yad api dvarakaukasam
na vitrpyanti hi drsah
sriyo dhamangam acyutam
nityam—regularly, always; niriksamananam—of those who look at Him; yat—although; api—in spite of; dvaraka-okasam—the inhabitants of Dvaraka; na—never; vitrpyanti—satisfied; hi—exactly; drsah—sight; sriyah—beauties; dhama-angam—the bodily reservoir; acyutam—the infallible.
The inhabitants of Dvaraka were regularly accustomed to look upon the reservoir of all beauty, the infallible Lord, yet they were never satiated.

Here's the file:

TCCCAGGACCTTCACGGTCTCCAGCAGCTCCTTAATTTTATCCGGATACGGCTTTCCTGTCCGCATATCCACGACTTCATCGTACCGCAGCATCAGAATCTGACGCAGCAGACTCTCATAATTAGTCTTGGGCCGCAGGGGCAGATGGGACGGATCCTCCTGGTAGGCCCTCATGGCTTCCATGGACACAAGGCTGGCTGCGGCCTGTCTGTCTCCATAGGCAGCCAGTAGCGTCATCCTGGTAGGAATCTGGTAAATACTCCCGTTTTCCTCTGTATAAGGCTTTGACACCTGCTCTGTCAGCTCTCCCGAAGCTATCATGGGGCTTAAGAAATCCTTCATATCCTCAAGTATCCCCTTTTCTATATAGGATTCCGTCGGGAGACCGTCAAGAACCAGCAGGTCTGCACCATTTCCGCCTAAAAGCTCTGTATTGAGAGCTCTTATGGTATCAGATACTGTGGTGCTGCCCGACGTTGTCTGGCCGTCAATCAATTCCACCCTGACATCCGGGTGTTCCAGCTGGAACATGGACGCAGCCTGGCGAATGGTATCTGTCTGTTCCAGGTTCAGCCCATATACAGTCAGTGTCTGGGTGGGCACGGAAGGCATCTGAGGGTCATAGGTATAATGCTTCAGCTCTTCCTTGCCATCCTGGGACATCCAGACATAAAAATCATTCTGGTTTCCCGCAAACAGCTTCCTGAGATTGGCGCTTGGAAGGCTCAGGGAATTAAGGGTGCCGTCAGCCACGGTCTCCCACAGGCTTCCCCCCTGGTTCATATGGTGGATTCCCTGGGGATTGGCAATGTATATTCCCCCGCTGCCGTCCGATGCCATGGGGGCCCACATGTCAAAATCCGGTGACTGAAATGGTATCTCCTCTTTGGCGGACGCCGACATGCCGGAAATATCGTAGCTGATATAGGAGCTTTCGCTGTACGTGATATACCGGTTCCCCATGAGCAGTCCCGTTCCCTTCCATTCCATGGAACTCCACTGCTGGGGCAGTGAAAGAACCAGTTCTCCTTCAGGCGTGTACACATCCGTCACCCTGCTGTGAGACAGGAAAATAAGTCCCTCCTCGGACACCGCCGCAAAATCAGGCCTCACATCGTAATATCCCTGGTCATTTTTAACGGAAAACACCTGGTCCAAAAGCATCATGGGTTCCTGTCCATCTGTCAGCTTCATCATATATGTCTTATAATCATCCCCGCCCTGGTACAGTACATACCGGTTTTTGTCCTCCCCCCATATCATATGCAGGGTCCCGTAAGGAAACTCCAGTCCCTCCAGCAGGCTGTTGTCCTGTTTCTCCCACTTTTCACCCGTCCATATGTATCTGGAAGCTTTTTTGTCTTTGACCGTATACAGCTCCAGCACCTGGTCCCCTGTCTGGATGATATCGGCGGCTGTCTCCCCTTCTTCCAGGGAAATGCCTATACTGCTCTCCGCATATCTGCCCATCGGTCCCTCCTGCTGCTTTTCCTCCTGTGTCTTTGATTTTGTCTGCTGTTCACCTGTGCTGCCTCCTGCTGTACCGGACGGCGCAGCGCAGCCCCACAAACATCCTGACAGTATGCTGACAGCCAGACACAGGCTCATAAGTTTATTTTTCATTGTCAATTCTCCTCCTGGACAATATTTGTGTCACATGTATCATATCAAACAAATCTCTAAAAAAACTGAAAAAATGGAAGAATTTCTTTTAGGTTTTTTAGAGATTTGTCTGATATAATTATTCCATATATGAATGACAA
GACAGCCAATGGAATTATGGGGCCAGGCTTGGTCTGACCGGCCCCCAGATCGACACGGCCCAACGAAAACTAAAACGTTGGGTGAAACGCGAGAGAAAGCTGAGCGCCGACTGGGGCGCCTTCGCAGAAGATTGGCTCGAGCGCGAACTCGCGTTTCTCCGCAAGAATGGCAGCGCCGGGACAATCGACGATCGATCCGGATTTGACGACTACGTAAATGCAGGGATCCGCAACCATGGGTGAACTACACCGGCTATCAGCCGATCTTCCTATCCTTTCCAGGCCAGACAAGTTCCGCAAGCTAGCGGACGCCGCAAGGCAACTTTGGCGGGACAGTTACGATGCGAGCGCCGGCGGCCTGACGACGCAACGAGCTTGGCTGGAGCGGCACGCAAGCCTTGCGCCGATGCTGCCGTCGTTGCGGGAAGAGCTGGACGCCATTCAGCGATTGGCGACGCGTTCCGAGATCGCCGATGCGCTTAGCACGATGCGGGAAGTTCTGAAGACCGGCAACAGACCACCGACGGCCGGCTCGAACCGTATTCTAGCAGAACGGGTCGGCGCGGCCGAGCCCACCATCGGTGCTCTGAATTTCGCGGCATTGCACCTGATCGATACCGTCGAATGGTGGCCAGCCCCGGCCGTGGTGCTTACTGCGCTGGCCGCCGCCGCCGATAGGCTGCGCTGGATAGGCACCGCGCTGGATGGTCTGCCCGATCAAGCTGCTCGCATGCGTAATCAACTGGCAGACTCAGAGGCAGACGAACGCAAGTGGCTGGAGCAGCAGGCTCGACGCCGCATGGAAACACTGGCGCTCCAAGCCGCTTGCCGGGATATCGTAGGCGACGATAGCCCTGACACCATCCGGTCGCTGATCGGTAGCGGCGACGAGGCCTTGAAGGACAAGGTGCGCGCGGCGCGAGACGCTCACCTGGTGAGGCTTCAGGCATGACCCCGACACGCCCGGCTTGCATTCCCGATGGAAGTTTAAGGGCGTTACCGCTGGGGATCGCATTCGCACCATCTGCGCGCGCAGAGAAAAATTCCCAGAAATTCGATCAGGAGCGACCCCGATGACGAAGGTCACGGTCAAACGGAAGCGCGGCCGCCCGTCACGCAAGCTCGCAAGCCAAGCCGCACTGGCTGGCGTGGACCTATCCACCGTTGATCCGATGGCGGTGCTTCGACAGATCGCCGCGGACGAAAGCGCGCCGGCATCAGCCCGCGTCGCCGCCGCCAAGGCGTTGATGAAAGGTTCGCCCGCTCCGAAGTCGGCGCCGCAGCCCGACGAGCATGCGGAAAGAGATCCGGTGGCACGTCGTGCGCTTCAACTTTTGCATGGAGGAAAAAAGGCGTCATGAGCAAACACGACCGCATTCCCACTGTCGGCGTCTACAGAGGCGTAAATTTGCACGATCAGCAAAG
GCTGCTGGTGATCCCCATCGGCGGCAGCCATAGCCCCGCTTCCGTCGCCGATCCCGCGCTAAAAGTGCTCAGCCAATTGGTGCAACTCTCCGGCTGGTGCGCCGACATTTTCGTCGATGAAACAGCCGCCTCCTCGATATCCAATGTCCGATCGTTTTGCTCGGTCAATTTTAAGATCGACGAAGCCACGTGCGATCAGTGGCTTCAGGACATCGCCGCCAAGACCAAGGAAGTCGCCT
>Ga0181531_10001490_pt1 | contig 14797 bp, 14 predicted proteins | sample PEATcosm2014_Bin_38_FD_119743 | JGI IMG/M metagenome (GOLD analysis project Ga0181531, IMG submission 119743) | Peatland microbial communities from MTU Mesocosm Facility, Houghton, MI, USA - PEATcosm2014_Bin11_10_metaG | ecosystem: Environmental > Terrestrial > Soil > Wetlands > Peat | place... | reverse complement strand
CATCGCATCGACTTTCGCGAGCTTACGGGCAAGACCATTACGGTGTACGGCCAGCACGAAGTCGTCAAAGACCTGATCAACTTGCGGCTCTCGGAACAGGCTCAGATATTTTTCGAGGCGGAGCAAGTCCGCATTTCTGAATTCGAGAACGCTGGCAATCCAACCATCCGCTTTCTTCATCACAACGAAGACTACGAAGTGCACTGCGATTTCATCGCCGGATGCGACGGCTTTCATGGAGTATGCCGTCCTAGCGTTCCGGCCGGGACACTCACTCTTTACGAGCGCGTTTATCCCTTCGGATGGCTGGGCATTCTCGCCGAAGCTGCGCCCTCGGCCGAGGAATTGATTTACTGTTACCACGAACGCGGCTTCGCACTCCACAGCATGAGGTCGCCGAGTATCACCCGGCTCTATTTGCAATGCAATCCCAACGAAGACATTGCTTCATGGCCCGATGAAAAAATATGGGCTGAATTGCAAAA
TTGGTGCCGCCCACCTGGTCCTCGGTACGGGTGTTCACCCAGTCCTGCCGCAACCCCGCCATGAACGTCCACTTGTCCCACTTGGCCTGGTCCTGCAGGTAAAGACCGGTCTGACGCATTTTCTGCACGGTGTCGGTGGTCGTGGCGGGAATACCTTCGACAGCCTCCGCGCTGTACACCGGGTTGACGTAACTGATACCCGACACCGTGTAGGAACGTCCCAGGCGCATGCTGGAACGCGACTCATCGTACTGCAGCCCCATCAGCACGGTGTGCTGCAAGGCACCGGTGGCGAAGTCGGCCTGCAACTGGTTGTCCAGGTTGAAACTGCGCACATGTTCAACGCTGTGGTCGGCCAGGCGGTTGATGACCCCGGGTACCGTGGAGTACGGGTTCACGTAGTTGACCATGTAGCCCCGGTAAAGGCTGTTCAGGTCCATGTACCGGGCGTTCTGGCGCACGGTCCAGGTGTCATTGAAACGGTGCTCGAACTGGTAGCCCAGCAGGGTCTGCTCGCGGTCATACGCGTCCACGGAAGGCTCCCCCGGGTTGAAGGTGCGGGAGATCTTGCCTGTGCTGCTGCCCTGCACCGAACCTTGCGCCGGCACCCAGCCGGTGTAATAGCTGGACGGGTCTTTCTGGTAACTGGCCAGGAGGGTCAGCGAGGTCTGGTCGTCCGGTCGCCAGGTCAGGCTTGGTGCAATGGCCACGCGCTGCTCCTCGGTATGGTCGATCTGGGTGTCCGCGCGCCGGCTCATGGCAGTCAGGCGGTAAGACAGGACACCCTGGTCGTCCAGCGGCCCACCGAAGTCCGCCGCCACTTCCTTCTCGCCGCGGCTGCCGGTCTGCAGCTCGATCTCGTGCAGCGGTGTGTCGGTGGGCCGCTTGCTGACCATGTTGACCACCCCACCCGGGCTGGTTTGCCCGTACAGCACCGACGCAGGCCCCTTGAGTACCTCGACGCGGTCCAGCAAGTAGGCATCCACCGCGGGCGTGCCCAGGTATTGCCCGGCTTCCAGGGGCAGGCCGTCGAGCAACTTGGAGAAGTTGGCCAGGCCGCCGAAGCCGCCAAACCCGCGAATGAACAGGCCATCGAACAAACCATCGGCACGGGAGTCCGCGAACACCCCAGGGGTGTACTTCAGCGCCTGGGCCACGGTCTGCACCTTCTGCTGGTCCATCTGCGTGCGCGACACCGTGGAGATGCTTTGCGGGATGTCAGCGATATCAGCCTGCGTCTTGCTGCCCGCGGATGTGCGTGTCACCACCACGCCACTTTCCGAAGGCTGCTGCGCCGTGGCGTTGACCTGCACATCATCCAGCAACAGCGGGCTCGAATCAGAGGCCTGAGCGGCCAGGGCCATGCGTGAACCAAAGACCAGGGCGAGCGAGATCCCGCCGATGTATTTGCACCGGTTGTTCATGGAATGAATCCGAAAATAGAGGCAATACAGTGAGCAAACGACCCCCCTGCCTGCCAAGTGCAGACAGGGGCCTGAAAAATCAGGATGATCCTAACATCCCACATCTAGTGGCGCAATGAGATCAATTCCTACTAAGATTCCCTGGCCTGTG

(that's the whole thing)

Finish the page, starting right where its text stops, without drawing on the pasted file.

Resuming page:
When the ladies of the city of Dvaraka got up on the roofs of their palaces, they never thought that they had previously many times seen the beautiful body of the infallible Lord. This indicates that they had no satiation in desiring to see the Lord. Anything material seen for a number of times ultimately becomes unattractive by the law of satiation. The law of satiation acts materially, but there is no scope for it in the spiritual realm. The word infallible is significant here, because although the Lord has mercifully descended on earth, He is still infallible. The living entities are fallible because when they come in contact with the material world they lack their spiritual identity, and thus the body materially obtained becomes subjected to birth, growth, transformation, situation, deterioration and annihilation under the laws of nature. The Lord's body is not like that. He descends as He is and is never under the laws of the material modes. His body is the source of everything that be, the reservoir of all beauties beyond our experience. No one, therefore, is satiated by seeing the transcendental body of the Lord because there are always manifestations of newer and newer beauties. The transcendental name, form, qualities, entourage, etc., are all spiritual manifestations, and there is no satiation in chanting the holy name of the Lord, there is no satiation in discussing the qualities of the Lord, and there is no limitation of the entourage of the Lord. He is the source of all and is limitless.
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